Teach Your Teens How to Avoid a Car Accident
Letting your teenager loose on the roads is a frightening experience for every parent. Young drivers are responsible for more than their fair share of accidents; at least 1 in 5 teens will cause an auto accident in their first year of driving. About a quarter of a million young people seek emergency treatment for their car accident-related injuries every year. Sadly, car accidents are the leading cause of death of teenagers in the United States. The Center for Disease Control and Prevention estimates teenagers are 20 times more likely to die in a car accident than an adult. Fortunately, most auto accidents caused by teen drivers are preventable. Learn the causes of teen driving accidents so you can empower your teen to take responsibility for her own safety.
Speeding is perhaps the biggest threat to young people’s safety on the road. More than one-third of fatal car accidents involving teenagers are speed-related. High speed car accidents are more likely to involve young males than females. Help your teen understand these risks while instilling a sense of personal responsibility.
Distracted driving has long been a problem for young people and adults alike, but the prevalence of cell phones with texting and internet capability has made this threat more common than ever. About 75% of people report using their smartphones while driving. Of course, you should talk to your kids about the dangers of texting and driving, but the best way to instill good habits in your teenager is to model good behavior.
About 75,000 people age 16-20 are injured or killed every year because they were not wearing their seatbelts. Public safety promotions, including “click it or ticket” campaigns, have helped encourage seatbelt use in drivers across all age groups. However, the most effective way to establish good seatbelt habits in your teen is to practice them yourself.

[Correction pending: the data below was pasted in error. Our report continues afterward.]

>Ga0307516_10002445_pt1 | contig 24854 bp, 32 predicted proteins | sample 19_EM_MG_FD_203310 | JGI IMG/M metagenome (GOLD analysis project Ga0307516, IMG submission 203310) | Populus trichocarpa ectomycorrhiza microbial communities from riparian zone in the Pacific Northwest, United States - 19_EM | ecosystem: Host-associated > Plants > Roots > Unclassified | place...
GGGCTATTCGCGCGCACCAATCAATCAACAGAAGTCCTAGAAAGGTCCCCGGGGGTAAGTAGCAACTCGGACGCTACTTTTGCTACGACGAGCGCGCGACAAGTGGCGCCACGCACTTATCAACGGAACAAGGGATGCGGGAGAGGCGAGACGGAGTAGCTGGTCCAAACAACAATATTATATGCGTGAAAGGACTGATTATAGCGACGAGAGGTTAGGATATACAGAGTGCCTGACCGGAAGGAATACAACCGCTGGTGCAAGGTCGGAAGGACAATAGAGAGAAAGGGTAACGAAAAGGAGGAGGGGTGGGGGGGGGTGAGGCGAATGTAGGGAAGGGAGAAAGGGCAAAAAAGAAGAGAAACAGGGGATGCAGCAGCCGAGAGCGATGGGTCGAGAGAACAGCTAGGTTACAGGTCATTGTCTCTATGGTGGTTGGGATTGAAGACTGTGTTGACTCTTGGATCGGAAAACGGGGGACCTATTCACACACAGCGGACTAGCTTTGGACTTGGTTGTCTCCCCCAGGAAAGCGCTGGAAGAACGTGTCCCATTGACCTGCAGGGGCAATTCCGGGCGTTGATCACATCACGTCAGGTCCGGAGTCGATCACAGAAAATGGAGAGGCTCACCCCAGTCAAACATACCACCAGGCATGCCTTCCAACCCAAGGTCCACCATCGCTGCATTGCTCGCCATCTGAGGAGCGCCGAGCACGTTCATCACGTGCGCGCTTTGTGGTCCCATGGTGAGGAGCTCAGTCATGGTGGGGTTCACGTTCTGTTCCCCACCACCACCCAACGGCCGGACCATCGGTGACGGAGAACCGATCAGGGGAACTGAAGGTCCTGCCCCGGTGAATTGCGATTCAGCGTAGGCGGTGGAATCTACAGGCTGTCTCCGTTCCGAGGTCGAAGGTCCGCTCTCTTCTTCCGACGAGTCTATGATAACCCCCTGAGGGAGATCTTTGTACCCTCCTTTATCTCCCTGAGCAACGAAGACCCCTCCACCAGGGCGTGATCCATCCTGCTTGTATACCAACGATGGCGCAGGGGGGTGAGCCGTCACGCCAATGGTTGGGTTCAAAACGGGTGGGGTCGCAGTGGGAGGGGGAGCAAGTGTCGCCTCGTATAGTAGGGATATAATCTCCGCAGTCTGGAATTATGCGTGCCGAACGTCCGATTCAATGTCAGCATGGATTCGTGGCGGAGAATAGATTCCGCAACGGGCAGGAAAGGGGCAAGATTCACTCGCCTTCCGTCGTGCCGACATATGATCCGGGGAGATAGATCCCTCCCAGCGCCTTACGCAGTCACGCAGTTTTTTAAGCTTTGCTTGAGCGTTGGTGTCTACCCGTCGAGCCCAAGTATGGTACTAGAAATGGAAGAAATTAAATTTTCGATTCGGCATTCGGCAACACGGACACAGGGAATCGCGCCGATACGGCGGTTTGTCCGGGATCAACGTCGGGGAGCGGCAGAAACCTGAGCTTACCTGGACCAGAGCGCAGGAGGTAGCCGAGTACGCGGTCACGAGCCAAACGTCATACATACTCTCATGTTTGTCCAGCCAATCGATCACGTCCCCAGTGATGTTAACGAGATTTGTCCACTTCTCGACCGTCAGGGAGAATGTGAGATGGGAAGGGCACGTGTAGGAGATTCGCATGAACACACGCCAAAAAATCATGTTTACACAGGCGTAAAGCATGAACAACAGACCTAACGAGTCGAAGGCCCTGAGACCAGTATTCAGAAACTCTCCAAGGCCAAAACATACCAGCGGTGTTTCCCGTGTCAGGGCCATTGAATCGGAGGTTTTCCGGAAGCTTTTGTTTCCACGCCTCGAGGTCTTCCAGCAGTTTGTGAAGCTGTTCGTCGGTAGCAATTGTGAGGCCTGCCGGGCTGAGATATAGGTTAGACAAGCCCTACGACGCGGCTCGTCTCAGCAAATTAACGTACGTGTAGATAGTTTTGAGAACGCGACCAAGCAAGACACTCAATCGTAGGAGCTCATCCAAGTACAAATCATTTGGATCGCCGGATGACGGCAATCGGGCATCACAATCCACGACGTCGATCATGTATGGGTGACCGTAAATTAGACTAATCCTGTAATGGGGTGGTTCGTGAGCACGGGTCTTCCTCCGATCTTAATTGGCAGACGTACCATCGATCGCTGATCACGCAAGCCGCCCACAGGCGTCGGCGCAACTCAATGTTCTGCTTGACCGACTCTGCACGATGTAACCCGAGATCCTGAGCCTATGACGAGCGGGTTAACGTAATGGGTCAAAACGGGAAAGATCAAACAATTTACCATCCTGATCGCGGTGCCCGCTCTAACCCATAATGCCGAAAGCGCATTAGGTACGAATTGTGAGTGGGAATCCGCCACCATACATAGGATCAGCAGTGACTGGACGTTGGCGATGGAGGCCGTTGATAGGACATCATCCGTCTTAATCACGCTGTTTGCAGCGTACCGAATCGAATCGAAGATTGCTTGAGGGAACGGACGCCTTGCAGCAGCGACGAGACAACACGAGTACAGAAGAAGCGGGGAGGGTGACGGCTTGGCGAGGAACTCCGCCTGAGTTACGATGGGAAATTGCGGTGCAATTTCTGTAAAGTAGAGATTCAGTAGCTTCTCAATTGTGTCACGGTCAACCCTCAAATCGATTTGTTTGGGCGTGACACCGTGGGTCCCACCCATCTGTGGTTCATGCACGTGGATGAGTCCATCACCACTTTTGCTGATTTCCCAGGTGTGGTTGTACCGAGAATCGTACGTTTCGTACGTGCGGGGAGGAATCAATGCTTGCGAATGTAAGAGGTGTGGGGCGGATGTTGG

The risk of a fatal car accident is three times higher after dark. Although this risk is not teen-specific, teenagers are already at an increased risk for fatal accidents. Teens are also more likely to engage in drunk driving and other impaired driving behaviors late at night. As an extra safety precaution, consider setting a curfew or limiting a teenager’s driving privileges at night. Some parents also promise their kids a “free pass” to encourage them to call home, rather than accepting a ride or operating a vehicle when alcohol or drug use is involved.
What to Do If Your Teen Is Injured in a Car Accident
If your teenager has been injured in a car accident, it is best to consult with an experienced personal injury attorney. Even if she was partially at fault for the accident, she may be entitled to receive compensation for her injuries. The personal injury attorneys at Derek L. Hall PC, The Heavy Hitter have decades of experience helping car accident victims in Mississippi. Contact our office in Jackson, Mississippi to request a free consultation.